Walk On: 5 Fat Burning Miles consists of 5 approximately 15 minute cardio walking workouts from Jessica Smith. It also includes a warm up, a cool down and two 15 minute bonus conditioning workouts. There is also a 2:30 minute intro. In the intro Jessica summarizes each of the different workouts and how to use them. You can “play all” which will play everything on the DVD or customize your workout, picking which ever segments you want and organizing them in whatever order suites you. That is what I have been doing when I do these walks; I will put together 3 walks with the warm and the cool down, which equals 55 minute cardio walking workouts. Jessica’s mom Debbie is there showing easier versions some of the exercises and Beth sometimes shows versions that add impact and intensity. When there is 8 minutes left of each segment a count down clock appears, counting down the last 8 minutes of the mile.
Some background: I have been an advanced home exerciser for the past 10+ years. I was diagnosed with breast cancer in February which radically changed the way I work out and will continue to into the future. First due to a mastectomy a month ago then because of a chemo port implant in my chest that is much more limiting and painful than I was led to believe it would be. And now due to receiving chemo (and the port is still an issue). I have no idea if I will be limited the entire time I have the port or if the pain/discomfort will go away. So please keep that in mind when reading my review. I am forced to do easier workouts than I am accustomed to. It doesn’t mean I don’t enjoy them or that I am not getting a good workout but I am used to sucking air and being soaked in sweat when I finish a workout. These types of workouts obviously do not do that for me (with the exception of Walk 4 if you do the higher impact versions of the exercises). But doing something is better than doing nothing and Jessica always makes exercise enjoyable.
Warm up is 5 minutes and consists of basic walk, toe tapping to warm up your shins, side to side steps, shoulder circles, heel digs, straight arm tricep press backs, heel walk, a leg turning move to warm up your hips
Brain Booster Walk is 15 minutes. This is a pretty low intensity walk with some interesting arms movements. The idea behind this workout is to fire neurons in your brain–so a body and brain workout. I didn’t have a problem with most of them. There is one where you are pointing the thumb of one hand and the pinky of the other in the same direction, then you swap it up. That was actually challenging–my fingers/thumb had a mind of their own! I also wore 2 pound weighted gloves and still didn’t find this very intense. Here are the moves in the order they appear (if feet movement isn’t mentioned then you are just walking/marching in place), some of the moves are repeated during the course of the workout: hamstring curls while tapping heel behind you with opposite hand; changes to tapping heel in front of you; punch one arm overhead while the other punches in front of you and alternate; lateral skater taps while criss-crossing straight arms in front of you; toe tap to one side while punching one arm to side–Jessica creates rep count patterns with this move (4 on one side, 2 on the other side, then this changes to singles each side); speed bag arms circling arms in different directions; reach arms out to side then overhead then 3 claps–then reverse the order; while facing forward walk in a circle; make fists in front of chest and stick thumb out of one hand and pinky of other hand–then switch which fingers are sticking out on each hand; cross kicks while reaching opposite arm overhead; V steps reaching arms straight out to side; reach arms overhead then out to side then press arms back (tricep work).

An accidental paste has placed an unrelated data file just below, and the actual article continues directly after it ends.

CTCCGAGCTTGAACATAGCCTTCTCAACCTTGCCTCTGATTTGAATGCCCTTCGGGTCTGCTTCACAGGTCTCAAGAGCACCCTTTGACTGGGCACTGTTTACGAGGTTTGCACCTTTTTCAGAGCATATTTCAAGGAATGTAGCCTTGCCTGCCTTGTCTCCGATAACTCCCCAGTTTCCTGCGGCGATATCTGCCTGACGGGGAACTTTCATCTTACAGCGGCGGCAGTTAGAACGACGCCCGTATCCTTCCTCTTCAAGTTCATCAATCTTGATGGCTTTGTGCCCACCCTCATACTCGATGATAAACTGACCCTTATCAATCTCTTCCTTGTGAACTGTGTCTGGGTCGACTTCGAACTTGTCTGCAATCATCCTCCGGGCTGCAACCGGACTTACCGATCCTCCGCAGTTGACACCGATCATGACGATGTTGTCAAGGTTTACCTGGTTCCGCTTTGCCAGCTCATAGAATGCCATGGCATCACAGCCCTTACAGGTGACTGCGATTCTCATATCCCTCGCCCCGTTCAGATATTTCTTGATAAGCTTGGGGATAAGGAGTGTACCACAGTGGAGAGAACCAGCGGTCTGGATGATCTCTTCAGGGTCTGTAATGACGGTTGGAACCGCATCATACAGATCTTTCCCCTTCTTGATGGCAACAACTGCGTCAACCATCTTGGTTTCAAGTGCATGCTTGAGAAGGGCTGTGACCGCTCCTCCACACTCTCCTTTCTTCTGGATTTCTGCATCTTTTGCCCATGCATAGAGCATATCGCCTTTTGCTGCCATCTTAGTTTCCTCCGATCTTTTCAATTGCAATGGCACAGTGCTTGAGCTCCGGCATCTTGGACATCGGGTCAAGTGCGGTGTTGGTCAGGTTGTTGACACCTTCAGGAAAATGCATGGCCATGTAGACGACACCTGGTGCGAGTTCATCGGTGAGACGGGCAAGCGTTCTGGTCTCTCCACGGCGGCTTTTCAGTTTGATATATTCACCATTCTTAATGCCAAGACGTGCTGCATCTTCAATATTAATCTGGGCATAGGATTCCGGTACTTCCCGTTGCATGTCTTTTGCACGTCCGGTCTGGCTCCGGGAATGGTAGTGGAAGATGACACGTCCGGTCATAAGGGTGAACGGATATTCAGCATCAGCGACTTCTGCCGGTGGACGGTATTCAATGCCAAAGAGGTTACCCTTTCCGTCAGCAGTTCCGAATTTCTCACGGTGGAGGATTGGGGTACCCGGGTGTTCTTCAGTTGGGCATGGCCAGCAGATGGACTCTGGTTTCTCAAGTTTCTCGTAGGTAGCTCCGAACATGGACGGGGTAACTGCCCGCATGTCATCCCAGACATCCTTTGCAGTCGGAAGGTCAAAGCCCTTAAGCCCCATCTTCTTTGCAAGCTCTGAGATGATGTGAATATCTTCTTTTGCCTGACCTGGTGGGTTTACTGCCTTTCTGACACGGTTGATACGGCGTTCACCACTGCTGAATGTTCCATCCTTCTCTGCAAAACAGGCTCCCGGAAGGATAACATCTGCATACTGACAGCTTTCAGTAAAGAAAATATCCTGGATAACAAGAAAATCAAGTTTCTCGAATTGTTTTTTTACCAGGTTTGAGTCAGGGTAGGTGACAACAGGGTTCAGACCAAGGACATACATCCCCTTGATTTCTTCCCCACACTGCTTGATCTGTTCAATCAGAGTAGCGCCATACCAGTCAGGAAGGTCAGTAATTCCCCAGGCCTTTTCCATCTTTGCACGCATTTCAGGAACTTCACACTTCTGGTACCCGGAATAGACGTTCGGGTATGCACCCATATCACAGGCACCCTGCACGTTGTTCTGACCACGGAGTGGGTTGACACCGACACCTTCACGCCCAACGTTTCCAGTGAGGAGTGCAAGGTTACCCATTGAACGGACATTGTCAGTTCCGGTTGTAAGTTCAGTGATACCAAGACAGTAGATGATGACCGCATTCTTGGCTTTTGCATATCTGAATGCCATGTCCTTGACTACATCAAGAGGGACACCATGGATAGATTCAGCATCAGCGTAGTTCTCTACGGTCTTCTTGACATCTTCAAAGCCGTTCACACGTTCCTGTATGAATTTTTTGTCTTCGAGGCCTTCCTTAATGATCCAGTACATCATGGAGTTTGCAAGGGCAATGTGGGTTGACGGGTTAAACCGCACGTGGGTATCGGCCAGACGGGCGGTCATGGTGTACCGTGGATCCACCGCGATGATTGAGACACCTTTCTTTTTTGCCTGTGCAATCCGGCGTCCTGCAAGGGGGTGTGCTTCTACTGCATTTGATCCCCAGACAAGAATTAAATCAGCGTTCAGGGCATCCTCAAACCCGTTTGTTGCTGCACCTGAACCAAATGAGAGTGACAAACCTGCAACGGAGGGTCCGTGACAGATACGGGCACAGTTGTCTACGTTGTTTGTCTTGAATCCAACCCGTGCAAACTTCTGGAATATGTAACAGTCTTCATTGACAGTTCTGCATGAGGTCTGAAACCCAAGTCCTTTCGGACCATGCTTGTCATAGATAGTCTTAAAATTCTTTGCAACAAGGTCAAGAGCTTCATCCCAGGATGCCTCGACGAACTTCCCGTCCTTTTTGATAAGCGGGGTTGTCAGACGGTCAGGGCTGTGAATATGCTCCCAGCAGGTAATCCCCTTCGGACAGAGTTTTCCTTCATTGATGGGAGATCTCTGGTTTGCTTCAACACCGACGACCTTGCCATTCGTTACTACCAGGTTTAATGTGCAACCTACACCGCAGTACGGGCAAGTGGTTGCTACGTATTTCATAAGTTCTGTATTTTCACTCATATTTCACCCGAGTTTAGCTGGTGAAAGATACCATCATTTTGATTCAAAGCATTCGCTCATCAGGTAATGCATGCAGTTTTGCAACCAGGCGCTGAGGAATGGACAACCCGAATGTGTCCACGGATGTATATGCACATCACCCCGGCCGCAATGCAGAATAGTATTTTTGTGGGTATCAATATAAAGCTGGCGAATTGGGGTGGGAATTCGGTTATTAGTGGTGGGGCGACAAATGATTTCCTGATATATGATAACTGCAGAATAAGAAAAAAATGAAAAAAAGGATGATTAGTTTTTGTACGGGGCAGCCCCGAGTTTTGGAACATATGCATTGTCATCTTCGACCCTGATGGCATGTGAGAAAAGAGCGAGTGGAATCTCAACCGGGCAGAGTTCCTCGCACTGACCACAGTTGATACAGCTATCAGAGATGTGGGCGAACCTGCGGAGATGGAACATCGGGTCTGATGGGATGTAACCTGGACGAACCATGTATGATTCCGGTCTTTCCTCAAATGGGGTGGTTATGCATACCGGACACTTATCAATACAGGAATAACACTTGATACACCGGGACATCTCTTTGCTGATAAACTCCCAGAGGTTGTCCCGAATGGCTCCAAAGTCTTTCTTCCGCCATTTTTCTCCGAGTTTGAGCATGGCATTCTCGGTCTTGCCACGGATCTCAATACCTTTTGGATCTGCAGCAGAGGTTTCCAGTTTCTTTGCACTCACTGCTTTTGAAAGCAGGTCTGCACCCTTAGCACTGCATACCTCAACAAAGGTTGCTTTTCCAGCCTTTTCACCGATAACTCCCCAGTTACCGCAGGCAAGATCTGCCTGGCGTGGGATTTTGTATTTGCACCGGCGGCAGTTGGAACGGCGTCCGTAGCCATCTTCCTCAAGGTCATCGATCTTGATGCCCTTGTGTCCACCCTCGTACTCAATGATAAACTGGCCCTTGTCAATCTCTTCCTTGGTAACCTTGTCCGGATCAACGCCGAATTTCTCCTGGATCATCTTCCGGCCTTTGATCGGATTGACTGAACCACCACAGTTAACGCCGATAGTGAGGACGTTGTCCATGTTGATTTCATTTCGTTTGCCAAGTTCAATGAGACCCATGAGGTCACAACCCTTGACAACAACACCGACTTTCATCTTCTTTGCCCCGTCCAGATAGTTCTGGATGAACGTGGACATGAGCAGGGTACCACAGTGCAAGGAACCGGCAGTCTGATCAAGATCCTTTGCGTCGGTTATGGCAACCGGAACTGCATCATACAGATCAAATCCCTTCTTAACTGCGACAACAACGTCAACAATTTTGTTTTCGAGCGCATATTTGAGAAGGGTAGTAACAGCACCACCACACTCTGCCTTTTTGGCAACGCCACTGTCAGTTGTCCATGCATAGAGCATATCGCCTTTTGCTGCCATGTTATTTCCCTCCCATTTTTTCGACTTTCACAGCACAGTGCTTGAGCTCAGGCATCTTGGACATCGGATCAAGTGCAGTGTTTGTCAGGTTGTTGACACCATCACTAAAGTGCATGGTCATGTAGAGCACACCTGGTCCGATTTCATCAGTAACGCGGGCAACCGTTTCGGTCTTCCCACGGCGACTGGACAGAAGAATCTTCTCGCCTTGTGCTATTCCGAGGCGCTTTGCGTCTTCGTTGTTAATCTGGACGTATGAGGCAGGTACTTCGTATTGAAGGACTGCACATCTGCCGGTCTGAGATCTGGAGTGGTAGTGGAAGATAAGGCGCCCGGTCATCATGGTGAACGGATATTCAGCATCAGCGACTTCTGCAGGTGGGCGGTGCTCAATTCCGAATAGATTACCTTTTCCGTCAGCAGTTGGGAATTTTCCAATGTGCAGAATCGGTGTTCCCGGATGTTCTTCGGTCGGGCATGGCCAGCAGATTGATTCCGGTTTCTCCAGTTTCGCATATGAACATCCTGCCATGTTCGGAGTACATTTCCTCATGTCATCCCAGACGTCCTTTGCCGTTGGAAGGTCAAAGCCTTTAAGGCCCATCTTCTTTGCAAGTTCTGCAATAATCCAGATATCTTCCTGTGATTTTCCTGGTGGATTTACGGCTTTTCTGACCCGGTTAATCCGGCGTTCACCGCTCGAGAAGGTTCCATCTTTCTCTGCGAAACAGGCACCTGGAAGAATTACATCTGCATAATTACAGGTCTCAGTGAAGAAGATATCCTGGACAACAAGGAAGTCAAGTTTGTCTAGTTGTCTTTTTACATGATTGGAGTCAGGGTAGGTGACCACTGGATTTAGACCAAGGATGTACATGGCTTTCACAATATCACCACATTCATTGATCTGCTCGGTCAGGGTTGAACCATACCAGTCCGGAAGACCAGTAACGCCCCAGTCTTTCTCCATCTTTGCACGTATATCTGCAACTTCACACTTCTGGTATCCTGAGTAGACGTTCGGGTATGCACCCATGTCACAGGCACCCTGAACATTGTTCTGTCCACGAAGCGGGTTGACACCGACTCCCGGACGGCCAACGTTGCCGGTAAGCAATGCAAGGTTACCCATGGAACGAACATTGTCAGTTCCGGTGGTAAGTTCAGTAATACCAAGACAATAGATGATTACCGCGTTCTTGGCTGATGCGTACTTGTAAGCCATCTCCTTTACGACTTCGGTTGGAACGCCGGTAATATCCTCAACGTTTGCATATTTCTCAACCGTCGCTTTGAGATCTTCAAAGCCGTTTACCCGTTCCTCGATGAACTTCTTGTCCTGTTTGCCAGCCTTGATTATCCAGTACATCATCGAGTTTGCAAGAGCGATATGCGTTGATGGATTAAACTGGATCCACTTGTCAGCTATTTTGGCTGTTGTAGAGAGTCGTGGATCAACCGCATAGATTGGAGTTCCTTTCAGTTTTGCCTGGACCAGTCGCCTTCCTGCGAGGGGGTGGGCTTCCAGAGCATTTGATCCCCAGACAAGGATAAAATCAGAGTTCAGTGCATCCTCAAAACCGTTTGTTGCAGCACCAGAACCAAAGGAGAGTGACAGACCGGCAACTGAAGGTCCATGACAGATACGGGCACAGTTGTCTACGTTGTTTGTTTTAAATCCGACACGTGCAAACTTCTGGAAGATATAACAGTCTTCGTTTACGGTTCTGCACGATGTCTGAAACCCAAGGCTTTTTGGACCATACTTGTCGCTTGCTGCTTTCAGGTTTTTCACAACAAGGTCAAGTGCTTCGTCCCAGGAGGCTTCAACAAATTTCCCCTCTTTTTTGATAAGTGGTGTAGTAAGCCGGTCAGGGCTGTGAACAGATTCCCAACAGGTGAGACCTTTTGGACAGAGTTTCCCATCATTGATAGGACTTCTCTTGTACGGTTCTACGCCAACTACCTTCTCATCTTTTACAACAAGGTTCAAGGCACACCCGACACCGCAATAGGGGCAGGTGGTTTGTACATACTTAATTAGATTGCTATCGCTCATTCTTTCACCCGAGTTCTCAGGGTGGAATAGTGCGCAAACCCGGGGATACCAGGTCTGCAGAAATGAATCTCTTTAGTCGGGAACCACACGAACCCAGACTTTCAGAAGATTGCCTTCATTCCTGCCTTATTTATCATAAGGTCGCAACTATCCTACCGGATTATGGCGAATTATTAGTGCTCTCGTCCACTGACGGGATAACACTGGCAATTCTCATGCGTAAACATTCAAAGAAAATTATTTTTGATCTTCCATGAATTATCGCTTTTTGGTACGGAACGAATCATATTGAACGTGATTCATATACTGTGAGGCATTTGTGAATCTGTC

Belly, Buns & Thighs Walk is 14 minutes. I didn’t really see a buns & thighs focus but that’s because I am comparing it to the types of intense lower body workouts I am accustomed to doing. I didn’t feel any lower body focused work and I certainly had no DOMS the next day. I did see the core focus with the arm movements that involve the obliques. But with that said, I did enjoy this walk a lot. Here are the moves in the order they appear: alternating knee lifts bringing elbow to opposite knee; side steps with wood/cross chop arm; side to side leg lifts; lateral skaters twisting torso/elbows side to side; with arms raised overhead alternate lift knees to side, bringing elbow down to meet thigh; alternate lifting leg behind you; alternating cross kicks while twisting torso/arms; squat as you march in place; walk forward and back with fast mini squats (or squat jumps); hamstring curls with cross/wood chops; puddle jumpers (quick side to side steps w/ balance holds); alternating knee raises w/ torso twists; lateral skaters w/ torso twists; heel digs w/ “funky chicken” arms; alternating side knee lifts.
Power Posture Walk is 15 minutes. The posture aspect of this workout is upper body work–primarily focusing on your upper back. I really liked the back focus in this workout and to get a bit more work out of it you can either hold light dumbbells or wear weighted gloves. You are marching/walking throughout this walk but the primary focus is on upper body moves. **I did this walk a second time and wore 2 pound weighted gloves. It didn’t suddenly make it an intense walk, but I did feel it a lot more in my shoulders and arms. So I will probably continue to wear weighted gloves when doing this walk** The first exercise Jessica has you do as you walk is called a “chicken head” and that means pulling your head back to create a double chin. Now, this irritated me. Jessica did the chicken head of course but her mom barely moved her head and Beth didn’t even bother. Did they think people would think they really had a double chin if they pulled their head back properly? I was just irritated they made zero effort to do the exercise. Anyway, here are the moves in the order they appear: chicken head; letter V overhead w/ arms and pull arms down to letter W; heel digs while pressing straight arms behind you (tricep move); hold arms out straight to side w/ thumbs to ceiling and retract and release shoulders; straight arm circles to sides; walk forward and back while reaching arms overhead and lowering; side toe taps while pushing arms out in front of you; hamstring curls while pulling arms back (start holding arms straight in front of you then pull hands back to shoulders); side to side steps while pushing arms straight out to sides then curling them in to shoulders (keep elbows elevated at shoulder level throughout); side taps while doing slow bent arm chest press with arms; scarecrow arms (arms in goal post, rotate hands down to floor while keeping bicep/elbows at shoulder level); overhead press arms (alternating wide and narrow); cross kick legs in front of you while traveling forward and back; swim arms; step side to side w/ figure 8 arms; high knee march while reaching straight arms forward then pulling back to shoulders; changes to reaching arms overhead then pulling them down to shoulders; step forward while raising other leg behind you, alternate leg, while puling arms back to waist; ends with more chicken heads.